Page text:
The online home of Women's Rugby

Women's 7s arrives at the Commonwealth Games

The Commonwealth Games begin next week, climaxing with the Games first women’s sevens tournament.

Rugby Sevens first appeared in the Commonwealth Games in 1998 and its success lead directly to the inclusion of sevens in other multi-sport Games, including the Olympics from 2016.

But, unlike other Games, a women’s tournament was not included as the original purpose for adopting sevens into the Commonwealth Games was to provide a men’s sport to balance the women’s sport of netball. However, the success of the Australian women’s team resulted in pressure to include a women’s event at this, Australia’s home Commonwealth Games – and future Games.

Whereas sevens opened the Olympics, for the Commonwealth Games it will be one of the last sports to start. The first two rounds of the women’s tournament take place on the evening of the 13th April, the final group games take place on the 14th.

The third placed teams in each pool will play-off for fifth and the fourth placed teams for seventh place on the morning of the 15th, after which there will be semi-finals, and bronze and gold medal matches.

Despite taking place in the middle of the World Series, this is clearly a tournament that none of the participants are treating as a distraction. The five World Series teams have selected their strongest teams as Australia in particular aiming to end coach Tim Walsh’s reign with gold.

Pool A, with three World Series teams (Australia, England and Fiji) competing for two semi-final spots appears the toughest of the two – though there are no weak teams in this event. South Africa have proven their ability to beat the best in the world, and Kenya too have recent World Series experience. Only Wales have not previously competed at this level.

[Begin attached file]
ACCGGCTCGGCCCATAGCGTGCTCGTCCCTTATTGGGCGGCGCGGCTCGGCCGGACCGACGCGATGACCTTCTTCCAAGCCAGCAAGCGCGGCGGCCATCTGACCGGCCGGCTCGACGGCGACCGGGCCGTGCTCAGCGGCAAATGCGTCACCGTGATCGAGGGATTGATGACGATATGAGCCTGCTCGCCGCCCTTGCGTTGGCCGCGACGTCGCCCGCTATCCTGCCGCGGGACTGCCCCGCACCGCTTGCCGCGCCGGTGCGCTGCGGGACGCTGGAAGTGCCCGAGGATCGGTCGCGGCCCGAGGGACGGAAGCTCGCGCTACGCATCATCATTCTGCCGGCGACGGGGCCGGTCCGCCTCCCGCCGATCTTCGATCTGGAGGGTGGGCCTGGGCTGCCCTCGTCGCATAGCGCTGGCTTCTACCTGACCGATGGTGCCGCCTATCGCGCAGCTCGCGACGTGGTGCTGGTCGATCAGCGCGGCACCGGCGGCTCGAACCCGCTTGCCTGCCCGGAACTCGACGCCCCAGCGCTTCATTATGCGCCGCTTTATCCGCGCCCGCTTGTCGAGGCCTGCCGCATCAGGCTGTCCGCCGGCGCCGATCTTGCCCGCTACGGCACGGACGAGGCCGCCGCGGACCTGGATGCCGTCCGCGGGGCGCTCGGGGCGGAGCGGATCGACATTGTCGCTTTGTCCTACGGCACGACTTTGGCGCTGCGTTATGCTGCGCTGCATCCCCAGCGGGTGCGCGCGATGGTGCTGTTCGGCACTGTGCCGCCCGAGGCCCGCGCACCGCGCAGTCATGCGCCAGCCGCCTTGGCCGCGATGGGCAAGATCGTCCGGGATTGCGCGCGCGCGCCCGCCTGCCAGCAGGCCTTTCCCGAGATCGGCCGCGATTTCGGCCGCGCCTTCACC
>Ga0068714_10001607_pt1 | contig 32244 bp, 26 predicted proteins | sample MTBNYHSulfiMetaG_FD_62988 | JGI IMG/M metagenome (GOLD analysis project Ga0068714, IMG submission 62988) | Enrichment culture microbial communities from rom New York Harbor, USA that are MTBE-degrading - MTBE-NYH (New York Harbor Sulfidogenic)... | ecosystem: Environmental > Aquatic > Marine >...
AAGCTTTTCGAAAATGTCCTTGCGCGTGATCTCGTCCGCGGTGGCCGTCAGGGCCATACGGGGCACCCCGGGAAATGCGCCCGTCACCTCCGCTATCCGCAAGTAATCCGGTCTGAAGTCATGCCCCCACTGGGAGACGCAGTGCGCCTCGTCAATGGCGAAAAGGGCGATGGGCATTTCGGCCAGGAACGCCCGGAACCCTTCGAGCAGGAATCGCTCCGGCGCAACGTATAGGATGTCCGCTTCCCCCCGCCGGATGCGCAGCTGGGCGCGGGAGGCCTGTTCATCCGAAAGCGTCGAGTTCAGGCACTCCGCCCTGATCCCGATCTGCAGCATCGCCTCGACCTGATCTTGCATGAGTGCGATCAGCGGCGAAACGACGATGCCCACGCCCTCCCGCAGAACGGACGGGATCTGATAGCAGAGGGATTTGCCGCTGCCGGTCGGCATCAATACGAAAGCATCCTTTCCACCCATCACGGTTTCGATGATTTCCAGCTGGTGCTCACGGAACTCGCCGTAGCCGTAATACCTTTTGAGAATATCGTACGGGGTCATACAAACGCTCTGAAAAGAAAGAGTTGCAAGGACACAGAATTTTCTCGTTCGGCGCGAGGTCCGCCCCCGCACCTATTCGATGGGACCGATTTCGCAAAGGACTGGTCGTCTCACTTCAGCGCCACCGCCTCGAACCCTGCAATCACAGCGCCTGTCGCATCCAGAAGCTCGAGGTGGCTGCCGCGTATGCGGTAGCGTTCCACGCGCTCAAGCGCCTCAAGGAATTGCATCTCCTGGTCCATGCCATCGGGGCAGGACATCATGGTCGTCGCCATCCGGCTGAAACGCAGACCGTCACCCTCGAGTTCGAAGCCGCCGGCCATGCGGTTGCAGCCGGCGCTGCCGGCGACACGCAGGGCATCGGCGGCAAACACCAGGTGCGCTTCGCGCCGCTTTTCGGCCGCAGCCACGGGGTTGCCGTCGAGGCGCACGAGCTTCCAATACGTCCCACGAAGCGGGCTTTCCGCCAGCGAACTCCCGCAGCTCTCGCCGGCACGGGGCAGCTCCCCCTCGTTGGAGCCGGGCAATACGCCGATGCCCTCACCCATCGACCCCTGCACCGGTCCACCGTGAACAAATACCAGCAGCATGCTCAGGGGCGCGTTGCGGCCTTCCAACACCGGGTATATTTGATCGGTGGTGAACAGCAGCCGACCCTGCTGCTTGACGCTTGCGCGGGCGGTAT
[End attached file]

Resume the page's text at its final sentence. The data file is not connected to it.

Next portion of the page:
13th April: 16.30-20.30 (Local time - BST+9)

Canada vs. South Africa; New Zealand vs. Kenya; Fiji vs. England; Australia vs. Wales; Canada vs. Kenya; New Zealand vs. South Africa; Fiji vs. Wales; Australia vs. England

14th April: 15.27-16.11

South Africa vs. Kenya; New Zealand vs. Canada

14th April: 20.05-20.49

England vs. Wales; Australia vs. Fiji

15th April: 09.30-15.38

Classification matches, semi-finals and finals.


Pool A


Shannon Parry; Sharni Williams; Georgie Friedrichs; Emma Tonegato; Dom Du Toit; Vani Pelite; Charlotte Caslick; Cassie Staples; Alicia Quirk; Emilee Cherry; Ellia Green; Demi Hayes; Emma Sykes


Claire Allan; Abigail Brown; Lydia Thompson; Emily Scarratt; Natasha Hunt; Deborah Fleming; Heather Fisher; Emily Scott; Alex Matthews; Megan Jones; Jessica Breach; Amy Wilson-Hardy; Victoria Fleetwood


Rusila Nagasau; Miriama Naiobasali; Litia Naiqato; Timaima Ravisa; Viniana Riwai; Ana Roqica; Lavena Cavuru; Ana Naimasi; Pricilla Siata; Vasiti Solikoviti; Lavenia Tinai; Mereula Torooti; Elenoa Naimata


Jasmine Joyce; Sinead Breeze; Kayleigh Powell; Elinor Snowsill; Laurie Harries; Philippa Tuttiett; Alisha Butchers; Hannah Jones; Gemma Rowland; Sian Williams; Sioned Harries; Shona Powell-Hughes; Bethan Lewis

Pool B


Olivia Apps, Brittany Benn, Caroline Crossley, Hannah Darling, Bianca Farella, Julia Greenshields, Sara Kaljuvee, Ghisliane Landry, Megan Lukan, Kayla Moleschi, Breanne Nicholas, Natasha Watcham-Roy, Charity Williams


Linet Arasa; Sheilla Chajira; Janet Owino; Stacy Otieno; Rachael Mbogo; Grace Okulu; Cynthia Atieno; Doreen Remour; Michelle Omondi; Janet Okelo; Judith Okumu; Celestine Masinde; Philadelphia Olando

New Zealand

Ruby Tui; Shakira Baker; Stacey Waaka; Niall Williams; Sarah Goss; Michaela Blyde; Tyla Nathan-Wong; Kelly Brazier; Gayle Broughton; Theresa Fitzpatrick; Portia Woodman; Kat Simpkins; Tenika Willison

South Africa

Zinhle Ndawonde; Christelene Steinhoebel; Chane Stadler; Zintle Mpupha; Zenay Jordaan; Veroeshka Grain; Eloise Webb; Megan Comley; Nadine Roos; Mathrin Simmers; Unathi Mali; Marithy Pienaar; Aseza Hele